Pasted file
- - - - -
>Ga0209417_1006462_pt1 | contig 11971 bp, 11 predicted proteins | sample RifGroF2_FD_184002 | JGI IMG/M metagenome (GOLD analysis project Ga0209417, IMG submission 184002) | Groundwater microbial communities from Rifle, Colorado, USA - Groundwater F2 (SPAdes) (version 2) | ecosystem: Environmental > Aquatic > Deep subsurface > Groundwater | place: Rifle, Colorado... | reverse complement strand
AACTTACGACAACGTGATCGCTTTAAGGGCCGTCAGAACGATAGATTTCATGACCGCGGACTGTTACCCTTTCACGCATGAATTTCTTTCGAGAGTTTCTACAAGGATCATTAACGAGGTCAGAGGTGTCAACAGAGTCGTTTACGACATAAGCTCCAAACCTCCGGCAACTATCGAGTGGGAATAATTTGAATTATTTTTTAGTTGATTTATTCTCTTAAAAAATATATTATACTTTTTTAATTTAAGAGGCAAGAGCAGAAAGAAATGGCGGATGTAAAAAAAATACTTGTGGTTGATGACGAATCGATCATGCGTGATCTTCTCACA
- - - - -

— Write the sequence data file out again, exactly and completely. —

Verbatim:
>Ga0209417_1006462_pt1 | contig 11971 bp, 11 predicted proteins | sample RifGroF2_FD_184002 | JGI IMG/M metagenome (GOLD analysis project Ga0209417, IMG submission 184002) | Groundwater microbial communities from Rifle, Colorado, USA - Groundwater F2 (SPAdes) (version 2) | ecosystem: Environmental > Aquatic > Deep subsurface > Groundwater | place: Rifle, Colorado... | reverse complement strand
AACTTACGACAACGTGATCGCTTTAAGGGCCGTCAGAACGATAGATTTCATGACCGCGGACTGTTACCCTTTCACGCATGAATTTCTTTCGAGAGTTTCTACAAGGATCATTAACGAGGTCAGAGGTGTCAACAGAGTCGTTTACGACATAAGCTCCAAACCTCCGGCAACTATCGAGTGGGAATAATTTGAATTATTTTTTAGTTGATTTATTCTCTTAAAAAATATATTATACTTTTTTAATTTAAGAGGCAAGAGCAGAAAGAAATGGCGGATGTAAAAAAAATACTTGTGGTTGATGACGAATCGATCATGCGTGATCTTCTCACA